When I was home for Thanksgiving, I spoke to my Aunt Janie about the most important information technology that was introduced during her time working as a lawyer. She told me that when she was working, computers were installed throughout the entire office, using the Windows 95 operating system. Through this system, all of the lawyers in the firm were able to send an email out to the whole office stating the briefs they had, and sometimes they would get replies with information that lawyers had used in previous cases that applied to the new brief. This system also included word processing, which was extremely helpful. Before they had word processing on computers, my aunt said that all of the lawyers in her office would write out everything and then type it on a typewriter. She said that this system “totally changed their lives” and was revolutionary.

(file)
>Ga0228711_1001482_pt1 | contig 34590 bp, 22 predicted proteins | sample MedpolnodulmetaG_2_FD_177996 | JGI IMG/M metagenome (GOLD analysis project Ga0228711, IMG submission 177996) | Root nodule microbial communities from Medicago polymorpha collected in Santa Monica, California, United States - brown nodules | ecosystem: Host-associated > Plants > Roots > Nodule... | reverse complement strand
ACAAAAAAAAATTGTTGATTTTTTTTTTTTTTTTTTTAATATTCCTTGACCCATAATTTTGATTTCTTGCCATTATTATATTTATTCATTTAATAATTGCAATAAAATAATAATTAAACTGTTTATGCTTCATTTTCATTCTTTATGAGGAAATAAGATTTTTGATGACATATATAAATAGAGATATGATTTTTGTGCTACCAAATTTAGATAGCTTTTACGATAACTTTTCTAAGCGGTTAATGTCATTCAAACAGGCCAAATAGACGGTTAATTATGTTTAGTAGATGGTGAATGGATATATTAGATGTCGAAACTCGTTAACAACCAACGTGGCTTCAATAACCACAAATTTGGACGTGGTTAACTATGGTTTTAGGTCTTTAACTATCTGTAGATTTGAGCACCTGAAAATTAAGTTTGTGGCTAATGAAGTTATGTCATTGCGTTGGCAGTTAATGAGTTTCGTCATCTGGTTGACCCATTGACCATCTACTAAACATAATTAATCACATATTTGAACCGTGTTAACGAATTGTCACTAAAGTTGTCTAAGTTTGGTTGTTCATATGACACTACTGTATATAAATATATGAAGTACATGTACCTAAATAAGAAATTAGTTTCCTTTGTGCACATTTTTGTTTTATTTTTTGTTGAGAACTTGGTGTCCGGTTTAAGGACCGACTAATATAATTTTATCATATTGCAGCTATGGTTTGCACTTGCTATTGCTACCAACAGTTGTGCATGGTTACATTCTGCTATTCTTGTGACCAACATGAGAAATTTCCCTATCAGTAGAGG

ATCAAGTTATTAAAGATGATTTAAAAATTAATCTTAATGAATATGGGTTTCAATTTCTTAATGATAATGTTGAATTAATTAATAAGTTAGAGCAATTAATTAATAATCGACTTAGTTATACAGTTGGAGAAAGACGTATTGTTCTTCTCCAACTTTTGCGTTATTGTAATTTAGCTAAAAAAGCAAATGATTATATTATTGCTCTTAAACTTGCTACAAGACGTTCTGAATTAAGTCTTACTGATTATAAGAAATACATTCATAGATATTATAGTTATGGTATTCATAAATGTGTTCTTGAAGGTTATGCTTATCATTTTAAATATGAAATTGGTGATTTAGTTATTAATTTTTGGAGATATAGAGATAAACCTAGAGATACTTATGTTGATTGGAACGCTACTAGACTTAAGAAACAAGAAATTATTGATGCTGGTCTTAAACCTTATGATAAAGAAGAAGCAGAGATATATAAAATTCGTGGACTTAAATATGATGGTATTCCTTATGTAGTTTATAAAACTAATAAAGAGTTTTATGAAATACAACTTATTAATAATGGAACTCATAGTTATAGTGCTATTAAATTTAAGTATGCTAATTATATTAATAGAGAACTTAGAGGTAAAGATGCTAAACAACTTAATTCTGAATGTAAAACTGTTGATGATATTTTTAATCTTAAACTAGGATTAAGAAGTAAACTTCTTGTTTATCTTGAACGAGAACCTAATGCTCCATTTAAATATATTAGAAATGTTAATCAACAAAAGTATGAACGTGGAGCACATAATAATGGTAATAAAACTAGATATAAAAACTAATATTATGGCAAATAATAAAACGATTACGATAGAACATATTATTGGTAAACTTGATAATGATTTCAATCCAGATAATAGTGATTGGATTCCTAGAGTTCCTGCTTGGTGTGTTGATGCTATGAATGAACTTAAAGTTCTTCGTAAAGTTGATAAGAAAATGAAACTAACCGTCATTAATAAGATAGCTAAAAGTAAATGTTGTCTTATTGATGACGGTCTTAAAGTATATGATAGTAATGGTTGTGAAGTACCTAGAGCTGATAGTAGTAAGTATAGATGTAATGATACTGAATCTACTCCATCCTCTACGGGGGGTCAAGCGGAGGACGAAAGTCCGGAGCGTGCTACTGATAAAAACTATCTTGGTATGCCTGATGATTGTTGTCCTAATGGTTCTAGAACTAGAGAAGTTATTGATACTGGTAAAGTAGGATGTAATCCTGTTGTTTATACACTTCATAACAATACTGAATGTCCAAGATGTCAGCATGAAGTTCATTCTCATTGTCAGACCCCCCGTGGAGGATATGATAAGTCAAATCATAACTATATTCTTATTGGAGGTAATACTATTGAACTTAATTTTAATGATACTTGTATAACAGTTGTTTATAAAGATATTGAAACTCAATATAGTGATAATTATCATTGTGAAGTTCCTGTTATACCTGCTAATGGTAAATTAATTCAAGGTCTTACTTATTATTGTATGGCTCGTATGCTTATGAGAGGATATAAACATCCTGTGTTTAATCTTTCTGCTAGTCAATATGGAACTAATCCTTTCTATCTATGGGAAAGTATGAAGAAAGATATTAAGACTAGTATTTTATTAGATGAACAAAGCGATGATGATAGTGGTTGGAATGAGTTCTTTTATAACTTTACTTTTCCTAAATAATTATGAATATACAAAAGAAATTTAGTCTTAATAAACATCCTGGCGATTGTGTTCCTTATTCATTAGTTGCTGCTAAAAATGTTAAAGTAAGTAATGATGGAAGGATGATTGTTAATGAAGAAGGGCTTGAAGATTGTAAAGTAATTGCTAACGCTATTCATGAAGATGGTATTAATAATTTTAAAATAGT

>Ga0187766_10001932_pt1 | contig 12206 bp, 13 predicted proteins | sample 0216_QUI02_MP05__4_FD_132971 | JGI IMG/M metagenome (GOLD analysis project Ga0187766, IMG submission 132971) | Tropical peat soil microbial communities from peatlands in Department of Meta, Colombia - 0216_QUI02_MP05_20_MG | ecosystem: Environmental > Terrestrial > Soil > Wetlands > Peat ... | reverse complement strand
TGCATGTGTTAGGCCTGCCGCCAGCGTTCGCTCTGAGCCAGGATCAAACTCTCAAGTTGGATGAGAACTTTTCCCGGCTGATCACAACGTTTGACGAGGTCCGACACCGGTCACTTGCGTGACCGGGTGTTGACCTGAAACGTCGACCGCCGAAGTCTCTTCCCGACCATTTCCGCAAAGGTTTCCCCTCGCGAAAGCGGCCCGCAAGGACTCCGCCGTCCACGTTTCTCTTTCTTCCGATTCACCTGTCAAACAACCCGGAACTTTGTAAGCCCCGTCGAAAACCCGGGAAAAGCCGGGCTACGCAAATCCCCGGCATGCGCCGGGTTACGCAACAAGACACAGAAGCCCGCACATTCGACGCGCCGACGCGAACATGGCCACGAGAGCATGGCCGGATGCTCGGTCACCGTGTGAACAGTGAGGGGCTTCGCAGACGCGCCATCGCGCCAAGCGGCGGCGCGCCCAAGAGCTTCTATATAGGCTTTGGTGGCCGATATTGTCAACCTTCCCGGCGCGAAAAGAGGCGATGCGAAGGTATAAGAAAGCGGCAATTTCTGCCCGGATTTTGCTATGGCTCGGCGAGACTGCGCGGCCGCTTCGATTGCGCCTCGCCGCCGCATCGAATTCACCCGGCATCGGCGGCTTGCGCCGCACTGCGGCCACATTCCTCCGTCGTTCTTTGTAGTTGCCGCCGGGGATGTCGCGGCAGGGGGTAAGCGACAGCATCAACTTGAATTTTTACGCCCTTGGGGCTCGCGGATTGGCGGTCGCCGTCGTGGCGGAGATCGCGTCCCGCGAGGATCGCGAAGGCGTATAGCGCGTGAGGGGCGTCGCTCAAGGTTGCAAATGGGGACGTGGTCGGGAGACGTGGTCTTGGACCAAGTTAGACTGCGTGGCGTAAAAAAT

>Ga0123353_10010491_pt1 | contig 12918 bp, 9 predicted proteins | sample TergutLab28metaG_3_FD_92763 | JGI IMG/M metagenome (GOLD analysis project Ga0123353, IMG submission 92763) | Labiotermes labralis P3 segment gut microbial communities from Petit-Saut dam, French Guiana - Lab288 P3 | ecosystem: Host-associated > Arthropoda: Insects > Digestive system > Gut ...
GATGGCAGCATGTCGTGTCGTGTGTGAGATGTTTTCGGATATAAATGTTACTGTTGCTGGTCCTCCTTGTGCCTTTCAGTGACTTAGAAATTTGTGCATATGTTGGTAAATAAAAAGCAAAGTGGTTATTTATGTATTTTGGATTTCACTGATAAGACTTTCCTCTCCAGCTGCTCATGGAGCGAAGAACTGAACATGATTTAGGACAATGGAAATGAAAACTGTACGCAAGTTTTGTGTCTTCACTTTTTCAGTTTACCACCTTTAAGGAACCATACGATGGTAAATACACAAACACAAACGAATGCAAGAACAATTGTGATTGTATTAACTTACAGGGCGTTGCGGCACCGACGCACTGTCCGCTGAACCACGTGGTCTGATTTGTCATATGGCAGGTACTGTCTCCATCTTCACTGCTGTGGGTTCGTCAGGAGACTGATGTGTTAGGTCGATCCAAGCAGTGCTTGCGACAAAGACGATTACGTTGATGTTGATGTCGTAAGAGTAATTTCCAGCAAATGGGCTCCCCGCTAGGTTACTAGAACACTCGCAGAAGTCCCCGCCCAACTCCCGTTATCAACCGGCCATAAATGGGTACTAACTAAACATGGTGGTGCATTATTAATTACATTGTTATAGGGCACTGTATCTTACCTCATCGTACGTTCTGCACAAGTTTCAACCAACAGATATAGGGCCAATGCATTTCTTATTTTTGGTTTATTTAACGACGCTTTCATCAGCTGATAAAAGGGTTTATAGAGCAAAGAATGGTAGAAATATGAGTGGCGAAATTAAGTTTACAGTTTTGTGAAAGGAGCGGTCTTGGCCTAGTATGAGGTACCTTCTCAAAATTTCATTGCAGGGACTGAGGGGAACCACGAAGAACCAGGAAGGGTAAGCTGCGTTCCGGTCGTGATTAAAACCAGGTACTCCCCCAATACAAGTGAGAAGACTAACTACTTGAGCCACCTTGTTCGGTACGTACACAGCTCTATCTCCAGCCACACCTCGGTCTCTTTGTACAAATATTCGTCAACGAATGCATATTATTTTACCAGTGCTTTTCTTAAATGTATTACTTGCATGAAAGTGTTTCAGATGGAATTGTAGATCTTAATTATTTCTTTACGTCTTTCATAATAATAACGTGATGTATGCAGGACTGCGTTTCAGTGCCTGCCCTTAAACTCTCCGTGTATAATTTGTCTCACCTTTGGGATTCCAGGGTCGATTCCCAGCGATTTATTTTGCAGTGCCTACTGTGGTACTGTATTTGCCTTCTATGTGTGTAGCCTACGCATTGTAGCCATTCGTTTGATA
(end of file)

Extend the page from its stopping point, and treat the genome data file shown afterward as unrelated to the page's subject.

Although Aunt Janie said that Windows 95 made her office 30 times more efficient, she said that it also had a downside. When the lawyers were able to use word processing systems and look things up online, it changed their ability to find really good quotes in text. She said that the difference is that when you have a hard copy of something in your hands, you can pour over it and think about the wording. However, when you just do a word search you don’t get those interesting types of thoughts. This system made them less creative, because they began to just look for key phrases without interpreting the inner meanings of words. I think that this idea is relevant and applies to some of the struggles students and researchers deal with today. Although I always have an abundance of sources when researching, I find it hard to find the most meaningful quotes to include in a paper.